Virbac Multimin winner announced

Multimin winner
Renee Murfett with mentor Dr Susan Swaney

After 12 intensive months of in-depth trace mineral trials conducted by seven farmers—and their mentors—around Australia, the results of the Multimin Performance Ready Challenge winner’s vote are finally in.

With close to 5000 public votes cast for the three finalists, and 50 per cent of the votes going to the overall winner, challenge organiser Virbac Australia have announced the 2019 Multimin Challenger Queen as Victorian farmer Renee Murfett from Framlingham.

Virbac Australia’s livestock nutrition product manager Jerry Liu described the level of public support for the challenge as “truly amazing. This competition has really captured the hearts and minds of our farming communities, and we’re incredibly proud of Renee and her mentor Dr Susan Swaney for all the hard work and dedication they’ve put into this trial over the last year.”

Murfett’s goal was clear from the word go. “I wanted to use Multimin to increase the immunity, health and productivity of our calves,” she said. 

With five heifers previously lost due to broken legs, all indications were that her stock was suffering from suboptimal levels of trace minerals.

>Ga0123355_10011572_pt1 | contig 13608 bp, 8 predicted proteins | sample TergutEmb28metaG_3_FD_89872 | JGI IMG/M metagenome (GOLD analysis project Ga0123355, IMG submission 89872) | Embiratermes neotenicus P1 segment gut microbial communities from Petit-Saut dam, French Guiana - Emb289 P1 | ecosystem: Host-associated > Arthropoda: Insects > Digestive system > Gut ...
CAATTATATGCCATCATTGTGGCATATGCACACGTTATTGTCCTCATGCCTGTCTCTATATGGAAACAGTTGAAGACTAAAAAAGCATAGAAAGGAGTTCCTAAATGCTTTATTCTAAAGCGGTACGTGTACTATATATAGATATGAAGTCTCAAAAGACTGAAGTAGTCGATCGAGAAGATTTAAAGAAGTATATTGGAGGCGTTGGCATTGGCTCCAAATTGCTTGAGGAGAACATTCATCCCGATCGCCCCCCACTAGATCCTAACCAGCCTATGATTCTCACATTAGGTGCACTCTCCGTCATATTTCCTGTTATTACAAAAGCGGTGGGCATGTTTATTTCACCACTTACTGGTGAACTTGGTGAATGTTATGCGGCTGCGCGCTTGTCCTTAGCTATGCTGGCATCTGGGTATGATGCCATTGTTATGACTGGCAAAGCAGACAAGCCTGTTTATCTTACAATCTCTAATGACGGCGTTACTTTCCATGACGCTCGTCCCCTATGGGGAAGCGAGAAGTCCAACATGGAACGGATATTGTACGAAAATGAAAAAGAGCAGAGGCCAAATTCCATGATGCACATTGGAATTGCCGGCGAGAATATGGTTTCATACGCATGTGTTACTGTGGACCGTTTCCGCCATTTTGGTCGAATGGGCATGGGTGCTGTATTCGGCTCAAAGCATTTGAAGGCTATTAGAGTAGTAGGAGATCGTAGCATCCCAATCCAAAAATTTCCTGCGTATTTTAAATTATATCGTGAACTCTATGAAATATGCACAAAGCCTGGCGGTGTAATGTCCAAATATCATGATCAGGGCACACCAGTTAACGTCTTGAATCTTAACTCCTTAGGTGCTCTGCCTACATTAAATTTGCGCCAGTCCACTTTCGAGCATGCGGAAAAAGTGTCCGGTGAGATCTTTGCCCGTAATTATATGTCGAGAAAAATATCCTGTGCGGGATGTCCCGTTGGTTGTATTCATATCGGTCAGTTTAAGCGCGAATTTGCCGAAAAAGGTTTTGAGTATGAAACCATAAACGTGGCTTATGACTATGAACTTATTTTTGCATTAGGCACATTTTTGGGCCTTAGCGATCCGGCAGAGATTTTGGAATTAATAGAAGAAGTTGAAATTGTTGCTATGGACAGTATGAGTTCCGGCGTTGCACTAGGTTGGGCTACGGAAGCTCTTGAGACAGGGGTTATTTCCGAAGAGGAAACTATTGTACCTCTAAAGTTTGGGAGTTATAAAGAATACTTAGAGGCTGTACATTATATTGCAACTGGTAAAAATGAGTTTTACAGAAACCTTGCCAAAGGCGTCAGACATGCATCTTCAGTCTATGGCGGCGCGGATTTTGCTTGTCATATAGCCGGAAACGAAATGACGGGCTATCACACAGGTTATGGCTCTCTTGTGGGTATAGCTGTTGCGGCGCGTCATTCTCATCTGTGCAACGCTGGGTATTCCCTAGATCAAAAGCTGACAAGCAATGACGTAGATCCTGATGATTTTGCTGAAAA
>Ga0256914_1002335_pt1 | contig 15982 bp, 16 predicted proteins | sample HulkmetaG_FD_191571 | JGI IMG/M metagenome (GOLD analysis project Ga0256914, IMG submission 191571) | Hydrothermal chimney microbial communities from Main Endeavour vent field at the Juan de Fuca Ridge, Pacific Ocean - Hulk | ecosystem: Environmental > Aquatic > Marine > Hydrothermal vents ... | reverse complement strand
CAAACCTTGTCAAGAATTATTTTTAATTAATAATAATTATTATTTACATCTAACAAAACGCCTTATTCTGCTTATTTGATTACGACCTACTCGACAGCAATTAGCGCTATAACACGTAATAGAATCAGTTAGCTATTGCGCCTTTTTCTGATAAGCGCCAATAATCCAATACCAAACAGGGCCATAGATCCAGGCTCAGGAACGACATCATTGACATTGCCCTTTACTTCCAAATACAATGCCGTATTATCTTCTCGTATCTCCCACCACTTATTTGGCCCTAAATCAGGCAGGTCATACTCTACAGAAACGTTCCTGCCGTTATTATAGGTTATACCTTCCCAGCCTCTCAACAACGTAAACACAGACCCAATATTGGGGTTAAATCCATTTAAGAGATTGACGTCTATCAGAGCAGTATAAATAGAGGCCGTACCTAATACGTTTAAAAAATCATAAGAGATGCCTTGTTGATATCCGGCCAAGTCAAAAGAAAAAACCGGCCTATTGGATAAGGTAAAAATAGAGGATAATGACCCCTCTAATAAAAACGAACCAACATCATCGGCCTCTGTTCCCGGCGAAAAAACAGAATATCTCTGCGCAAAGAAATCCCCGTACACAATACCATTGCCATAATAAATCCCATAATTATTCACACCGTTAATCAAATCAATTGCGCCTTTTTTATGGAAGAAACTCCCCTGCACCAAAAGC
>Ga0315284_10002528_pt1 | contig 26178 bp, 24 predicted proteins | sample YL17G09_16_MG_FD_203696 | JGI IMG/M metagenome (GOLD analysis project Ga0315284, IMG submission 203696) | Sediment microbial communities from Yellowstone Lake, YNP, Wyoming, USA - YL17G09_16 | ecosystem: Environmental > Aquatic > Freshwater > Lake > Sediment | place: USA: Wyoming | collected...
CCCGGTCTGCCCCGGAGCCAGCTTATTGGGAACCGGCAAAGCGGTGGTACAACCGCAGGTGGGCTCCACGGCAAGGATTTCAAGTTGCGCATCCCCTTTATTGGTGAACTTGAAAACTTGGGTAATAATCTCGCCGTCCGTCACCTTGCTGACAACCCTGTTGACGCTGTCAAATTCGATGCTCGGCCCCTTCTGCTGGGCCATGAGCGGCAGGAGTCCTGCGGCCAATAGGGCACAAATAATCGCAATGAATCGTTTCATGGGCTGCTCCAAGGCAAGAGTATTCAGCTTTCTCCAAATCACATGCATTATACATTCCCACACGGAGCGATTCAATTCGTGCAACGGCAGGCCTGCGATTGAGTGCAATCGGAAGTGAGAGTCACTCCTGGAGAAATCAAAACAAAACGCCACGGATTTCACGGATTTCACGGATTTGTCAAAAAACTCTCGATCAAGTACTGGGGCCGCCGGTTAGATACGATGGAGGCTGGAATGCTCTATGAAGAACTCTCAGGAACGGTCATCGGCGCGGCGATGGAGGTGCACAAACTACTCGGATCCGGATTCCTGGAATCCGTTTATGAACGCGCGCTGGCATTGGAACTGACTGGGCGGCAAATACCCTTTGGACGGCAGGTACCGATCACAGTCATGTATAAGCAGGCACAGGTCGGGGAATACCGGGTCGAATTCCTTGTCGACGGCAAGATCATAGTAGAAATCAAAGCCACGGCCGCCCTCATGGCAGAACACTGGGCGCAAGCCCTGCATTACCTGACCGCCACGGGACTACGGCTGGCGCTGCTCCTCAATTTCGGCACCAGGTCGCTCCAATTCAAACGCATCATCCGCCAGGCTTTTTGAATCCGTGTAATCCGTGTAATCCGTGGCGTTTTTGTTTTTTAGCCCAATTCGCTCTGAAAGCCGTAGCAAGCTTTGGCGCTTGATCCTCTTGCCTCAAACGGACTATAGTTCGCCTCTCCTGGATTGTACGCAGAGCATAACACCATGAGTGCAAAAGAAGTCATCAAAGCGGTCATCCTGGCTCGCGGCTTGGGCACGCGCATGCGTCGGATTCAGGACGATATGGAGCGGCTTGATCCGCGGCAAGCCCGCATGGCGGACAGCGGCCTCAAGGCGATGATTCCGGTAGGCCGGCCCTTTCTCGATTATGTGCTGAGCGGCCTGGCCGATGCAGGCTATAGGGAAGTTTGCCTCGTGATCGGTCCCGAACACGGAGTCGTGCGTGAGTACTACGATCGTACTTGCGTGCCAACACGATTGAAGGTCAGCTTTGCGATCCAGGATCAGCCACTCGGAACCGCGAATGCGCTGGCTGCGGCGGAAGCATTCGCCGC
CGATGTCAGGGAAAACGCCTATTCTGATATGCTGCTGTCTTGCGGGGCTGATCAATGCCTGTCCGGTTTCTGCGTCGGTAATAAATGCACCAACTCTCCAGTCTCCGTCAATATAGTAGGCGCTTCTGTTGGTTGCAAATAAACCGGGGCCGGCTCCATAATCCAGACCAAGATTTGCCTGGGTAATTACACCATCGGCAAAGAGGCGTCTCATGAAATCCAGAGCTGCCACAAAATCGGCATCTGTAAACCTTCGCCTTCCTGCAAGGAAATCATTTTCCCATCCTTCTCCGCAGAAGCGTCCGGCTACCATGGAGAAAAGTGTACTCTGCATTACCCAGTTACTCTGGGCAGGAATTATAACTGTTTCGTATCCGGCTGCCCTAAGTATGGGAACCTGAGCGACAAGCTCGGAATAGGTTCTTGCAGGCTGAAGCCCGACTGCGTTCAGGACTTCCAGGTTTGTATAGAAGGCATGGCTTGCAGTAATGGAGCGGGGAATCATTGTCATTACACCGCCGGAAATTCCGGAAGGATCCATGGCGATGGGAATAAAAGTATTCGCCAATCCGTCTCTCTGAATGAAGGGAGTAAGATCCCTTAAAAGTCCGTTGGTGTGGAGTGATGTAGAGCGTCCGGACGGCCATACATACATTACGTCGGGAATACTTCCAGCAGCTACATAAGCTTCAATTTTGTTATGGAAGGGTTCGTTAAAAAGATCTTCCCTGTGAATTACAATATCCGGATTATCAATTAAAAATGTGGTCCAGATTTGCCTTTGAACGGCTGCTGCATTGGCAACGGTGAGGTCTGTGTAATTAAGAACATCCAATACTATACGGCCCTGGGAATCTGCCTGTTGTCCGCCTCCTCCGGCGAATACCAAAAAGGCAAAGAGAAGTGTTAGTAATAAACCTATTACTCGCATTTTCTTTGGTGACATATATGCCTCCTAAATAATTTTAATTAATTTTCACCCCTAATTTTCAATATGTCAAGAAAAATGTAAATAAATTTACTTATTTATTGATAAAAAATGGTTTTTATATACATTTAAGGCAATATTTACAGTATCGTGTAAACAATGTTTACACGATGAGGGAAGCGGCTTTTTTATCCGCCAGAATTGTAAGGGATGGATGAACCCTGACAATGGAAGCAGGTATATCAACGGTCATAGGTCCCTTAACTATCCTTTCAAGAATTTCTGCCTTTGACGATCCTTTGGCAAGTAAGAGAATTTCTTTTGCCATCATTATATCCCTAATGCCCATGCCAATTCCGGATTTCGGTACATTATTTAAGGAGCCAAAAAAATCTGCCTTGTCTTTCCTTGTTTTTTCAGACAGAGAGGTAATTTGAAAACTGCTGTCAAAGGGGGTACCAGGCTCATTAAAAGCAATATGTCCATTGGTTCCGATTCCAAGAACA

“The Multimin Challenge was a great opportunity to see the impact of trace mineral supplementation on our livestock health and performance,” Murfett said.

With the trial itself focusing on 105 treated animals and 105 untreated animals, calves were weighed at birth and even numbered tags were given a shot of Multimin injection, with odd numbered tags left untreated as a control mob. 

“Our first observation was that the treated calves had a very shiny coat compared to the untreated animals,” Murfett said. “With skin being the first line of defence, animals with healthy coats have higher immunity to disease, and they can better fight off infections—and that leads to improved future productivity.”

The next obvious difference was when calves were transitioned onto hard feed. Many untreated animals developed scouring and went off their feed for two to three days, Murfett explained. However, none of the Multimin-treated animals developed scours, and continued to feed well. 

“This trial has proved the critical roles trace elements play in immunity and animal health, and it’s really showed how Multimin can enhance immunity. There’s no doubt that optimisation of trace minerals at high demand times can improve animal health and productivity,” Murfett said. 

As part of her prize, Virbac Australia will be sending Murfett on an overseas study tour tailored to her farming system, valued at more than $20,000. 

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